Our good friend Bob Dylan was awarded the Medal of Freedom yesterday from President Barack Obama. It's the highest award a United States civilian can win - and it balanced on his neck just like a mattress balances on a bottle of wine.
Let us celebrate by pondering one of Bob's earlier epics, 1964's "Chimes of Freedom." The song is about a group of friends who run for cover during a storm and the things the lightning flashes symbolize - which is basically everything. Ask not for whom the lightning strikes — it strikes for thee.
We ducked inside the doorway, thunder crashing
As majestic bells of bolts struck shadows in the sounds
Seeming to be the chimes of freedom flashing
Flashing for the warriors whose strength is not to fight
Flashing for the refugees on the unarmed road of flight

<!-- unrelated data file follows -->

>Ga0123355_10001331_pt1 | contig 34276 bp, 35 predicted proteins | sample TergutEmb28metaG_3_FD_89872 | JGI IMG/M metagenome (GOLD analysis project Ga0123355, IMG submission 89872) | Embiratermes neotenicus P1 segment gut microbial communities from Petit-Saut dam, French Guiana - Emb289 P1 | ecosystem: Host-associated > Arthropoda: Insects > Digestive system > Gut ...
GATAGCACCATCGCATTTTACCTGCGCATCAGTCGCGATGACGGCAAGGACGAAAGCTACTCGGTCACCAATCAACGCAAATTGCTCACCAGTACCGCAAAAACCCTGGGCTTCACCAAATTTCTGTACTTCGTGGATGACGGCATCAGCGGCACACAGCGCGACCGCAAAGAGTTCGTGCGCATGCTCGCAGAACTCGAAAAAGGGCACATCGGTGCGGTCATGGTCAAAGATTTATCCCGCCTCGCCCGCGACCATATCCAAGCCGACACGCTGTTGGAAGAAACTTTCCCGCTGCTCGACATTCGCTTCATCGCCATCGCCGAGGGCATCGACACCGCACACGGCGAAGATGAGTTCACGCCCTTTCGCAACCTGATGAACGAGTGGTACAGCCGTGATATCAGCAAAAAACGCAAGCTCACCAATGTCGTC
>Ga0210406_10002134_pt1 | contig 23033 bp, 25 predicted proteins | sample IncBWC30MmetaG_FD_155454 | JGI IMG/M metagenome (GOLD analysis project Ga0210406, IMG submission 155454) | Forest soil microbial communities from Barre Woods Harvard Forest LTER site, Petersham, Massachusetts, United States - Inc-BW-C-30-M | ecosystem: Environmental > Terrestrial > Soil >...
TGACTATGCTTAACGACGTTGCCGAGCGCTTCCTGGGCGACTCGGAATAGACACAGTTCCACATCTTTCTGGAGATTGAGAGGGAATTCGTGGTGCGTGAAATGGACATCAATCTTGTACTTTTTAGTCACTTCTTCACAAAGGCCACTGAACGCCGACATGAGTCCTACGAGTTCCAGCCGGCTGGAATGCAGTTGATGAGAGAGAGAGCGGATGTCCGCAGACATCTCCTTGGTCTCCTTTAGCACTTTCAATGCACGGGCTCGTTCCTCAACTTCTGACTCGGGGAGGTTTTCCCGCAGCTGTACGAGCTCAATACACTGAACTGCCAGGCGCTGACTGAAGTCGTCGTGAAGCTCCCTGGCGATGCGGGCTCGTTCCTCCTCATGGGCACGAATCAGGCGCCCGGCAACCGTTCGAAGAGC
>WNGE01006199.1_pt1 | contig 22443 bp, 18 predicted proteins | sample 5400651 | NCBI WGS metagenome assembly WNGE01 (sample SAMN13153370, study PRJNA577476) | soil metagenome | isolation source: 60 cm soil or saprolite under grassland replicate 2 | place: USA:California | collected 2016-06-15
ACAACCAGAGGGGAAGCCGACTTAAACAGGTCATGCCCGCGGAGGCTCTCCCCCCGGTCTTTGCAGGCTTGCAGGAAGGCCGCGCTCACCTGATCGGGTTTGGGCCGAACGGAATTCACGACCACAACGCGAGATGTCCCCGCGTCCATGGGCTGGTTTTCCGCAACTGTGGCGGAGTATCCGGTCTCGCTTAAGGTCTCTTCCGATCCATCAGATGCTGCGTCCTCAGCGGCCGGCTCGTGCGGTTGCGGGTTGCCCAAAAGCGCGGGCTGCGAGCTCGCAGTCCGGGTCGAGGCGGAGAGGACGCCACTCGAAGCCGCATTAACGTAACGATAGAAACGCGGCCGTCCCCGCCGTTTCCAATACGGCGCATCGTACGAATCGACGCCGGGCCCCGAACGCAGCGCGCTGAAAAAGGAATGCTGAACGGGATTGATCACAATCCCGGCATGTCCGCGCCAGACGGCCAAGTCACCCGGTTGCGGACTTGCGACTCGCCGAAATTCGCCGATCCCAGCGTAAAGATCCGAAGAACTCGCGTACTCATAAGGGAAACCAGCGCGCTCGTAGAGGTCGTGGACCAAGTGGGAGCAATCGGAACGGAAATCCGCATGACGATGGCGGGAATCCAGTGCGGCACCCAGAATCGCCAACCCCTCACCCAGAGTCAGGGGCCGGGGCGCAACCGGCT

An’ for each an’ ev’ry underdog soldier in the night
An’ we gazed upon the chimes of freedom flashing
I was never much of a fan of "Chimes of Freedom" as it originally appeared on Another Side of Bob Dylan; his performance is a little lackluster and I was frankly bored by it.
But that changed when I saw the Martin Scorcese Bob-doc No Direction Home, which featured the following tour de force live performance from the 1964 Newport Folk Festival.
The parade of imagery Dylan hurls upon the audience is almost overwhelming and it;s hard not to be pulled along by the sweep of his youthful vigor - he had just turned all of 23.
Dylan seems truly visionary here, especially when you consider how far ahead of the culture he was - this was around the same time as The Beatles' A Hard Day's Night.
Like pretty much every Dylan tune, "Chimes of Freedom" was covered by The Byrds, who gave it their trademark Rickenbacker 12-string jangle, a sound I never tire of.
Congrats Bob. We are all starry-eyed and laughing.
Get Bob's version of "Chimes of Freedom" from Newport '64 on iTunes here.